This is a capsule review. A full review will be posted closer to release.
The winner of the Palme d’Or at this year’s Cannes Film Festival, Jacques Audiard’s earthily sumptuous and deeply felt Dheepan has only gained resonance since premiering back in May. The tale of three refugees posing as a family in order to gain asylum is revealing and sympathetic to both the plight of those affected by Sri Lanka’s civil war, and the occupants of France’s government housing projects. Dheepan’s warmth and empathy are undeniably powerful, but some narrative choices complicate those feelings significantly.
Much of the best storytelling in Dheepan is done visually. The film’s title refers to the adopted name of Antonythasan Jesuthasan’s ex-Tamil Tiger, once he, Yalani (Kalieaswari Srinivasan), and orphaned 9-year-old Illayaal (Claudine Vinasithamby) immigrate to France using stolen passports. Moving into a squalid, crime-ridden apartment complex, the improvised family starts with little to their (fake) name. But the progression of time and character relationships is always clear from the evolution of mise en scène and costuming. The internal lives of the characters flourish in a similar fashion, the three leads adding layer after layer to their multi-lingual roles as time goes on. Though Audiard delivers some spectacular sequences through affected camera movements and lighting, Dheepan’s restrained naturalism is more often responsible for the pathos hitting home.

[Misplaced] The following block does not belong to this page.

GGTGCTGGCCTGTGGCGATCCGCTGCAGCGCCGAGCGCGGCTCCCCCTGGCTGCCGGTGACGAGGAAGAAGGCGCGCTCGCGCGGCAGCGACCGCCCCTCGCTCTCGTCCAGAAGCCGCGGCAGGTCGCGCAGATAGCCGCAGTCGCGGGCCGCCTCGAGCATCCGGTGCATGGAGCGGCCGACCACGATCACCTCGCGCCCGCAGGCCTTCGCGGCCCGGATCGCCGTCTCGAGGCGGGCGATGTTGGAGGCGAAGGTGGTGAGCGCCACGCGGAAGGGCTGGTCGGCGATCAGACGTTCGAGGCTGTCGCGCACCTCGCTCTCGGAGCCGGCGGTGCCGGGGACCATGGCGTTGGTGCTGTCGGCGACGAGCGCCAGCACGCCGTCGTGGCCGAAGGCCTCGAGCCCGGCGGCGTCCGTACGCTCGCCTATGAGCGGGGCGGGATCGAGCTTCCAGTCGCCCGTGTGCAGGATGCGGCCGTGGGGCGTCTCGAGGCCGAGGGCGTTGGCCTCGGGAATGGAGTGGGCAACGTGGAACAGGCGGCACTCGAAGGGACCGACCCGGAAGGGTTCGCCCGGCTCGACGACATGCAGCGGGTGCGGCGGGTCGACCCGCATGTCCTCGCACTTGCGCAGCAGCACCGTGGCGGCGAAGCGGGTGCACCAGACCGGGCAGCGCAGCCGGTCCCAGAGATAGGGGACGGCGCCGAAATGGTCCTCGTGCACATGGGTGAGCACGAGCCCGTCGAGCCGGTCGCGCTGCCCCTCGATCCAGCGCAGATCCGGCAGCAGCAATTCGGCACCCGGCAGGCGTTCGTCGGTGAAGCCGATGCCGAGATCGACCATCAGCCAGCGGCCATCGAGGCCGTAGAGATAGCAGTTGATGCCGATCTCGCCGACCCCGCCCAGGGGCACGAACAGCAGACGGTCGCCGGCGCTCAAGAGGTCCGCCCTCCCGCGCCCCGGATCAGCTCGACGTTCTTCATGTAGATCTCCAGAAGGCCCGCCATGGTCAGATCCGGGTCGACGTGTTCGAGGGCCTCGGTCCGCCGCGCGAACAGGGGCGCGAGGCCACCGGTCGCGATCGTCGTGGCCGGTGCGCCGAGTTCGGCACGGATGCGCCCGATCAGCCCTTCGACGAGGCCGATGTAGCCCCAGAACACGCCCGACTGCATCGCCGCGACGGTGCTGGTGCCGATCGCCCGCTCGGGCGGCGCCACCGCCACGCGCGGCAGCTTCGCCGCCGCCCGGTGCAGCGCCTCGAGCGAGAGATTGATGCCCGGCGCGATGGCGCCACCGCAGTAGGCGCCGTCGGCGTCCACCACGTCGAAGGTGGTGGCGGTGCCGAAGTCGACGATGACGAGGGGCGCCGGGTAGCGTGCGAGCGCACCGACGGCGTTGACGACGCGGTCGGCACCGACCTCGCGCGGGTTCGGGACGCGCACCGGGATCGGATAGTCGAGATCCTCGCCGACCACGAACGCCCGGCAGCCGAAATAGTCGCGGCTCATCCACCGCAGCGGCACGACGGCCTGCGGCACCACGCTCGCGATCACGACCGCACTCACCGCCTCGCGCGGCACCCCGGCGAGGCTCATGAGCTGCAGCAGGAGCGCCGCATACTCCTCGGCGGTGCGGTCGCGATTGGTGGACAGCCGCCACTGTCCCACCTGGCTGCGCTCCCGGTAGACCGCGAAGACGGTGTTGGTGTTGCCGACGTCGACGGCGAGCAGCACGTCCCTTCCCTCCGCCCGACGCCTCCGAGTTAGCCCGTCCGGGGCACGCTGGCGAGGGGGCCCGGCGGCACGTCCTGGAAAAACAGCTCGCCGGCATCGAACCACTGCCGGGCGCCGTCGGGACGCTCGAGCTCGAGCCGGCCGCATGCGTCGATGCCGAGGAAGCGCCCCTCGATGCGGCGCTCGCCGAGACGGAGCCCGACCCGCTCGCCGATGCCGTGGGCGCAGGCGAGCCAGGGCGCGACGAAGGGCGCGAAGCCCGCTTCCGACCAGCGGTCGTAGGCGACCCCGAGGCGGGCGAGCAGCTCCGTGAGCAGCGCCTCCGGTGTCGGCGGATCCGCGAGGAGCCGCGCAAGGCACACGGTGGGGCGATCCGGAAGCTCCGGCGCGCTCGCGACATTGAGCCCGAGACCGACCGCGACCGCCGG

Audiard starts losing that grounding around the midpoint. The film’s charming, if slightly dopey optimism about starting over fresh gets washed away when gang violence, and Dheepan’s war experience create conflict. It eventually takes the once-minutely observed story to a conclusion that can be read as a commentary on the inescapability of violence, a jarring shift of purpose, or an extended tribute to a well-known American film that won the Palme almost 40 years before Dheepan. It’s a bold ending for a film that’s much more effective at being simply humane.
Thoughtfully directed and performed, Dheepan’s more debatable choices don’t overshadow its clear virtues.